China Transfer Station Committee members agreed unanimously on two recommendations at their March 8 meeting.
They will ask select board members to provide help – perhaps an intern – to analyze data from the RFID (Radio Frequency Identification) system that keeps track of vehicles entering the transfer station. Committee Chairman Lawrence Sikora estimated the system has collected 70,000 “data points” – information that would be useful, Paul Lucas suggested, if select board members want to change transfer station hours with minimum inconvenience to users.
They further recommended, as part of a long discussion of the contract by which Palermo residents use China’s transfer station, amending the contract to simplify fee changes.
As it now stands, the contract provides a formula for increasing the price Palermo residents pay for the trash bags they are required to use for MSW (mixed solid waste). After months of discussion, there is consensus on recommending an increase from $2 to $2.70 per bag, effective April 1.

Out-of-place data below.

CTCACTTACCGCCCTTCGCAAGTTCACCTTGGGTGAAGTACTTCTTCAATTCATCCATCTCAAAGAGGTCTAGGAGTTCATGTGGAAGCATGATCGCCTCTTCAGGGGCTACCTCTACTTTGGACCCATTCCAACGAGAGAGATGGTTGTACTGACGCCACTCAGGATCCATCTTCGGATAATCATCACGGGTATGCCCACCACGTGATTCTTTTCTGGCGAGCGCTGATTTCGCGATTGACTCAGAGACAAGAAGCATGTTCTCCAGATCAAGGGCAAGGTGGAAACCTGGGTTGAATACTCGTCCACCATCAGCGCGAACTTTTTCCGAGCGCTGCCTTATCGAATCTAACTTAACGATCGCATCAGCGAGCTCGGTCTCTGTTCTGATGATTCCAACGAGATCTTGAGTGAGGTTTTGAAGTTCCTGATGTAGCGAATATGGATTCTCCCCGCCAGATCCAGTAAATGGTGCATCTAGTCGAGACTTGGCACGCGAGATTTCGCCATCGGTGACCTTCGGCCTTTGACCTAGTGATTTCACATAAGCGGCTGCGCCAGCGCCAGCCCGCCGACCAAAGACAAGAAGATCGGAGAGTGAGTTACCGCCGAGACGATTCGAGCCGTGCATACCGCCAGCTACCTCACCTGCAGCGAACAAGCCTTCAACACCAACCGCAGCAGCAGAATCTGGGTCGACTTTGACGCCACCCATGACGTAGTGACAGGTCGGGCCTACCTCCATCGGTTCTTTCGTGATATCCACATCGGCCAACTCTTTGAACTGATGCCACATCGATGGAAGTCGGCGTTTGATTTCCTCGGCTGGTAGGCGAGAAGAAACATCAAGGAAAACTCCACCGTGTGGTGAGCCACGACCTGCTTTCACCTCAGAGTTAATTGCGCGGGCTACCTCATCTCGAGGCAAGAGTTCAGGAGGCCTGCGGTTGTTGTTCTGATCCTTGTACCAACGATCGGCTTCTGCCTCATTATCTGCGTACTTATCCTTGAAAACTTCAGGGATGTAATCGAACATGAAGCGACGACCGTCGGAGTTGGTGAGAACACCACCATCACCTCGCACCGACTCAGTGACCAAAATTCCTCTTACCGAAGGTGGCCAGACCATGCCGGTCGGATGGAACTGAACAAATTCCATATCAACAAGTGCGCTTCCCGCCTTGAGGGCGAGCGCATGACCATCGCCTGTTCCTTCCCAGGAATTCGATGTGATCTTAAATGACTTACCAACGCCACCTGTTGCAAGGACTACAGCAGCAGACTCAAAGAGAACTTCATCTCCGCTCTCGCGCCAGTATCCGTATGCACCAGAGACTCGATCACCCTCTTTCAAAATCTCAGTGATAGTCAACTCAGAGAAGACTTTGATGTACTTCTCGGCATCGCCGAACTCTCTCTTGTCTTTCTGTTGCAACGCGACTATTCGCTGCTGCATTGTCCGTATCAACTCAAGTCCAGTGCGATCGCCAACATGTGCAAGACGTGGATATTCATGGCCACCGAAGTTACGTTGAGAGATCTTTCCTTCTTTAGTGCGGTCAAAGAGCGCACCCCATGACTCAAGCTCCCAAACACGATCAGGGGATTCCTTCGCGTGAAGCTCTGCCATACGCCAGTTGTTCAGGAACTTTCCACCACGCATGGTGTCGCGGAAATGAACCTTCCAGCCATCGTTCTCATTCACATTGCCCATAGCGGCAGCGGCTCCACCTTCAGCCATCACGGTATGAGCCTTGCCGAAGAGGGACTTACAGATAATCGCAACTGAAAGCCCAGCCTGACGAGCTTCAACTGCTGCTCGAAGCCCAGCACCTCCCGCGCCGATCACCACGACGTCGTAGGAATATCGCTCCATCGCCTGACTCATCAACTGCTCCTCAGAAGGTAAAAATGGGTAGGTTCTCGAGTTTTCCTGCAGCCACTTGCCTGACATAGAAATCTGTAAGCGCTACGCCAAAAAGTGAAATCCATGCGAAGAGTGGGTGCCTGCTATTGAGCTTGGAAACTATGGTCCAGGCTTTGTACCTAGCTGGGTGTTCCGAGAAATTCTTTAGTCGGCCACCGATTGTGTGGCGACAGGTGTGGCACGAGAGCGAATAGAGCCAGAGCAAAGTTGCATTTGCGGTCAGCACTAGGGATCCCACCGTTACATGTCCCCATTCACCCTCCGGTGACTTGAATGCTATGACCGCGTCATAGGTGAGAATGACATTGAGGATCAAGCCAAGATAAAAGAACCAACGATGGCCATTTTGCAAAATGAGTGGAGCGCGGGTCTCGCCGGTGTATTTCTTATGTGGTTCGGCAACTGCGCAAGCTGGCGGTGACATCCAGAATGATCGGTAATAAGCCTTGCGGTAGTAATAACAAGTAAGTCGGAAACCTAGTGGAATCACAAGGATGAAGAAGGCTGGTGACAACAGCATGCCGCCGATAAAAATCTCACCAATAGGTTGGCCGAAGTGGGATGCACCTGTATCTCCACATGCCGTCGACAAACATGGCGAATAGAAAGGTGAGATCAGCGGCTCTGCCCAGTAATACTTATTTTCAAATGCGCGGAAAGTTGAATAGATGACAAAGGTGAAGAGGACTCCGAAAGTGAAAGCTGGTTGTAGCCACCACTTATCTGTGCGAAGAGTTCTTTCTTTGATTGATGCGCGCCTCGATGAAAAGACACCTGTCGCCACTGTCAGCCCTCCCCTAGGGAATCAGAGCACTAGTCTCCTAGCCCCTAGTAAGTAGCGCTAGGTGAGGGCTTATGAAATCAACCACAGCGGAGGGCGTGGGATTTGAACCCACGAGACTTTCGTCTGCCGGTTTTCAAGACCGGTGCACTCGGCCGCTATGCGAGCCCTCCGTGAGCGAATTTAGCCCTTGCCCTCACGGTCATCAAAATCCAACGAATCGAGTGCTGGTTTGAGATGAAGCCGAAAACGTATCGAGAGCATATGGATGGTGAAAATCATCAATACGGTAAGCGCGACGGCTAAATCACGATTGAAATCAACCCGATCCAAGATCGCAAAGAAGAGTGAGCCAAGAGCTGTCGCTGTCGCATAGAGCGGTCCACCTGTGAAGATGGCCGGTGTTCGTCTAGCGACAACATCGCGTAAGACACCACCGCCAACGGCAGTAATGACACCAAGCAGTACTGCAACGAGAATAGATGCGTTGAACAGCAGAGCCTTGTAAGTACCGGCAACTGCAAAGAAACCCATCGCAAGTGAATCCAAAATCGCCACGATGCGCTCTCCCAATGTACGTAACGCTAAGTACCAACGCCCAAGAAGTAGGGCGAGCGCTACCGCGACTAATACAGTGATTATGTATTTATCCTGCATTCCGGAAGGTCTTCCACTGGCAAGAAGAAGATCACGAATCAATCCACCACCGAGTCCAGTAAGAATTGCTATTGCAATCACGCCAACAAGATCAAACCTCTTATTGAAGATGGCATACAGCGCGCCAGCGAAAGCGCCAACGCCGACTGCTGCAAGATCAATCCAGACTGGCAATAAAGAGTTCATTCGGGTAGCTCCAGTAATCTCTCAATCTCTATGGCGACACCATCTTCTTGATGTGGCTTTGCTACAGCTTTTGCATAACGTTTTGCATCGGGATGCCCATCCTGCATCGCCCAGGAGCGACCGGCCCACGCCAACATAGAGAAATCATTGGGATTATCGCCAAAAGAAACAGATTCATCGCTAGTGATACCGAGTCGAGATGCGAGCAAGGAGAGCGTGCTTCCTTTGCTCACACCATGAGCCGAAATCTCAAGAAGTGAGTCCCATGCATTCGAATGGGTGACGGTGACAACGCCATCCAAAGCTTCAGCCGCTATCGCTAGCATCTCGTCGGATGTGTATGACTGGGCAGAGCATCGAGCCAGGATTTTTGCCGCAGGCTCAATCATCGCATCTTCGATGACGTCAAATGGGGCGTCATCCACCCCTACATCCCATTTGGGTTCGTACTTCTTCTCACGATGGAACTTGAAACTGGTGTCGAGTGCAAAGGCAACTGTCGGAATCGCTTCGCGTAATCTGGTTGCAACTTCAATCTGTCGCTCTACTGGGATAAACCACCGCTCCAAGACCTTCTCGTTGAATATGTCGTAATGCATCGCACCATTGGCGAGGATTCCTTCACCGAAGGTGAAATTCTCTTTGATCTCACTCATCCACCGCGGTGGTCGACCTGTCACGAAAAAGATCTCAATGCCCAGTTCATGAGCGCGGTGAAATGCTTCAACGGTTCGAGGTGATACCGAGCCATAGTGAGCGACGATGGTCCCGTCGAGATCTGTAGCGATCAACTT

Robert Kurek, Palermo Select Board chairman and one of Palermo’s two representatives on the transfer station committee, intended to present the proposed price when his board met March 10.
The contract says the same process should apply to other price increases for specific items, like tires, electronics and furniture – a provision that contradicts the actual policy of having China transfer station staff recommend price changes and China Select Board members approve them.
Also, an extremely cumbersome policy, committee members agreed. They voted unanimously to recommend deleting it, retaining the provision that such fees apply to Palermo and China residents equally. Residents of any other town are charged more.
Other contract amendments are under consideration. For example, the contract specifies 30-gallon trash bags; standard bags are 33-gallon.
Kurek said he and China Town Manager Rebecca Hapgood want to specify that bag prices will be reviewed annually in January, according to an agreed formula, with changes if any to be effective April 1 of the same year.
Committee members discussed the latest development concerning the closed Hampden recycling facility. After a virtual meeting of representatives of involved municipalities on March 10, public reports said the facility should have a new owner by the end of June, although a new owner does not guarantee reopening.
There has been little progress on two projects at the China transfer station, putting a cover over the pre-crusher and buying a new loader. Manager Ronald Marois said he has estimates on a loader, higher than expected, and ungenerous trade-in offers on the town’s current machine that he is not inclined to accept.
The next China Transfer Station Committee meeting is scheduled for 9 a.m. Tuesday, April 12.
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